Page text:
The highest calling for a Freemason is to help others regardless of race, creed, color, religion, gender, or Masonic affiliation. Ever since the Fraternity came to these shores from Great Britain during the colonial period of American history, Masons have sought to provide relief and assistance for those in need.
True to this calling, the Scottish Rite Foundation of Colorado was created in 1953 by Scottish Rite Masons in Denver. Its work is known as the RiteCare Childhood Language Program. It helps enable Colorado families obtain the highest quality of speech-language therapy services for their children with language disorders.
The award-winning Foundation has grown exponentially over the years and we are now helping an average of 1,000 children annually. This undertaking is sponsored and supported by all Scottish Rite Masons and organizations throughout the state. We also have many friends not in the Masonic Fraternity who join with us in this work.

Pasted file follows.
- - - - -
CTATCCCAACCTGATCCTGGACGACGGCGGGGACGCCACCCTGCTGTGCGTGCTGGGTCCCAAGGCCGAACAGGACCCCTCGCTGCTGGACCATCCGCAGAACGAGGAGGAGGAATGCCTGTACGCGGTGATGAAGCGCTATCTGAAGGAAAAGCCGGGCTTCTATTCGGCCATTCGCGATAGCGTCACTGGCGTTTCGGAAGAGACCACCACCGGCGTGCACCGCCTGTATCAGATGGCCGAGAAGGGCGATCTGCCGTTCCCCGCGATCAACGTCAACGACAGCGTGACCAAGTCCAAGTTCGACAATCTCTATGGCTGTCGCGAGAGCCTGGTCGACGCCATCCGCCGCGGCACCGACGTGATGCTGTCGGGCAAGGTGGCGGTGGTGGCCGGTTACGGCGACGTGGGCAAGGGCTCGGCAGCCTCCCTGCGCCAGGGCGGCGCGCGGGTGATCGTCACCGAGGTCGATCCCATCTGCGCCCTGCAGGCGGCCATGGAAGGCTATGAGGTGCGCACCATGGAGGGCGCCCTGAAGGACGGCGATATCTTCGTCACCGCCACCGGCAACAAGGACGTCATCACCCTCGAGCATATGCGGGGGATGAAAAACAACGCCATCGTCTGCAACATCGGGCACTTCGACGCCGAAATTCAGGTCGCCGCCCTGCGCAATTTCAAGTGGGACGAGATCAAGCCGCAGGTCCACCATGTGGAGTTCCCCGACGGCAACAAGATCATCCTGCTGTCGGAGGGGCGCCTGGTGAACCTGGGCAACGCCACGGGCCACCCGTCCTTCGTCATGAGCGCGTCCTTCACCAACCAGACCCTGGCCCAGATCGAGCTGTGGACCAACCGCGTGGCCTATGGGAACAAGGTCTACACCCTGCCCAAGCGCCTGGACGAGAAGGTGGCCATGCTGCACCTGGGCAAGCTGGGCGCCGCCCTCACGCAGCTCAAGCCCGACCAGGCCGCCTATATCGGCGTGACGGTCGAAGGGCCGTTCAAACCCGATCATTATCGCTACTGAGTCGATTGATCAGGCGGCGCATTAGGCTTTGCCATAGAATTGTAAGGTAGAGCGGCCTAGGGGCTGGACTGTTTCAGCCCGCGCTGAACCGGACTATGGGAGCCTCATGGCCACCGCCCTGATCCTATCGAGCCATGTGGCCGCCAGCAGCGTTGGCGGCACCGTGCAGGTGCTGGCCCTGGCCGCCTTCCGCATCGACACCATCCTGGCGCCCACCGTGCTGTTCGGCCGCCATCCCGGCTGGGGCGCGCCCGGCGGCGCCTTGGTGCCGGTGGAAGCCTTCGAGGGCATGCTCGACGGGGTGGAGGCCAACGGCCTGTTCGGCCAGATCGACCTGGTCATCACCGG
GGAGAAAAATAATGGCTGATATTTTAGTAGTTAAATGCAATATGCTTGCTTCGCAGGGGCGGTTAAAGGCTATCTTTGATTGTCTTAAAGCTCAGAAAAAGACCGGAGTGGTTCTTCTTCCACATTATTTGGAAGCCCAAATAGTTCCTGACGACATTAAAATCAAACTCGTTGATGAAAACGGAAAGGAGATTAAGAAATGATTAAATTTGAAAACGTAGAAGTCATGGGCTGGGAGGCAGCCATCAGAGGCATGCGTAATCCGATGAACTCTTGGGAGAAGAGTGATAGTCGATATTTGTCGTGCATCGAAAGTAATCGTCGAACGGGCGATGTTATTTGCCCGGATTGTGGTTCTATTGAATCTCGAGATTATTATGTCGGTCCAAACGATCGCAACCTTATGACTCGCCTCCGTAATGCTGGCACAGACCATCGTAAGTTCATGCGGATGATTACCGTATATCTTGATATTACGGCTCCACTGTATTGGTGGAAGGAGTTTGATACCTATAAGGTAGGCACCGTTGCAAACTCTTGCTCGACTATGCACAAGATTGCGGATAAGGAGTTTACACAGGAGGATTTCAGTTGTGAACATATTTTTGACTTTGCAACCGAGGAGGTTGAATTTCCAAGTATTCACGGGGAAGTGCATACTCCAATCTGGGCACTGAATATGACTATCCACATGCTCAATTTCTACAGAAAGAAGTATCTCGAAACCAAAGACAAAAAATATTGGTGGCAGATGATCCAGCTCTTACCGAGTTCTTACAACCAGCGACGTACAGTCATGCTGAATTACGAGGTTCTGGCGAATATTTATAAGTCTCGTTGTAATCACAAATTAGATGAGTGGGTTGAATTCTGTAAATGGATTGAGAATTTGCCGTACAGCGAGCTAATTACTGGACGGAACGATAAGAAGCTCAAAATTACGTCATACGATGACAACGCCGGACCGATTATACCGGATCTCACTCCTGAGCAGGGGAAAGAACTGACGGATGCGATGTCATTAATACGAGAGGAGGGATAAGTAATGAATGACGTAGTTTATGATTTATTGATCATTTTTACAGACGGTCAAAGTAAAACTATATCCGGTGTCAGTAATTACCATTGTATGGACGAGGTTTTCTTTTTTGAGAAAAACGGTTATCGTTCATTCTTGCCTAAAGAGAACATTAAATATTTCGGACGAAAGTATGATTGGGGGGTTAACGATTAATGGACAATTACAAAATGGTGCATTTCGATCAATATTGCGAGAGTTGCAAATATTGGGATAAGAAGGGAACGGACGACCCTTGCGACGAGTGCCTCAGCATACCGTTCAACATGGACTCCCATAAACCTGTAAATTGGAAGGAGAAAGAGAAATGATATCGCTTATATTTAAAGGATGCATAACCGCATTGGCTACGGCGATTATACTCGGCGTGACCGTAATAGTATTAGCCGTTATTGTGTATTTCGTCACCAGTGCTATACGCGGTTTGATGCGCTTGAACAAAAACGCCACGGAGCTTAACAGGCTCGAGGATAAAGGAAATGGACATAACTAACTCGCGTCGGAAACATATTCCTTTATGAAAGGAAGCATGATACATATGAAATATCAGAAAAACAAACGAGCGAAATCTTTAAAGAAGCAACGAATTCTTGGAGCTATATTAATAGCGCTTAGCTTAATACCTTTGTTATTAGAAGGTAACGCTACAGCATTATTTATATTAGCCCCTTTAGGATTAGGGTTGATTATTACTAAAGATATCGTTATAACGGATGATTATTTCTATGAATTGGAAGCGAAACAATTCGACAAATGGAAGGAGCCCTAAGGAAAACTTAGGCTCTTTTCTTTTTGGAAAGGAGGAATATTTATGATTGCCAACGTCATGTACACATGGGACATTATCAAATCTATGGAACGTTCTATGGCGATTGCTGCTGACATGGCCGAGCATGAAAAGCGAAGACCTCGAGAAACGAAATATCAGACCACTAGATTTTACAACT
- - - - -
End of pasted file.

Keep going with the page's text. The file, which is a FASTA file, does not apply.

The RiteCare Program begun in Colorado more than a half century ago is now adopted in one form or another throughout the Scottish Rite in the United States. The treatment of childhood language disorders is endorsed as the Scottish Rite’s flagship philanthropy by our national governing body – the Supreme Council of the Ancient and Accepted Scottish Rite of Freemasonry for the Southern Jurisdiction of the United States of America (35 States and the District of Columbia) which is headquartered in Washington, D.C.
Our Colorado RiteCare Program Director is Dr. Deborah Hayes. She currently occupies the Kelley Family/Schlessman Family Scottish Rite Masons Chair in Childhood Language Disorders at The Children’s Hospital. Dr. Hayes also chairs the Department of Audiology, Speech Pathology and Learning Services and is an internationally renowned audiologist. She has worked with us since 1983.
In Colorado, speech-language services are delivered statewide through clinics at six different hospitals, a non-profit community clinic, and a university-based. Our lead partner is The Children’s Hospital in Denver. Speech therapy services are provided by nationally certified speech-language pathologists at 15 different locations throughout the state.
In addition, we seek to assist children at-risk for language disorders through a preschool reading and literacy program operated by two non-profit organizations at six Colorado locations. The Foundation also supports graduate work in speech-language pathology through the giving of annual scholarships.
I invite you to review this website and learn more about language disorders, the work of the Scottish Rite Foundation of Colorado, and how you can participate in this work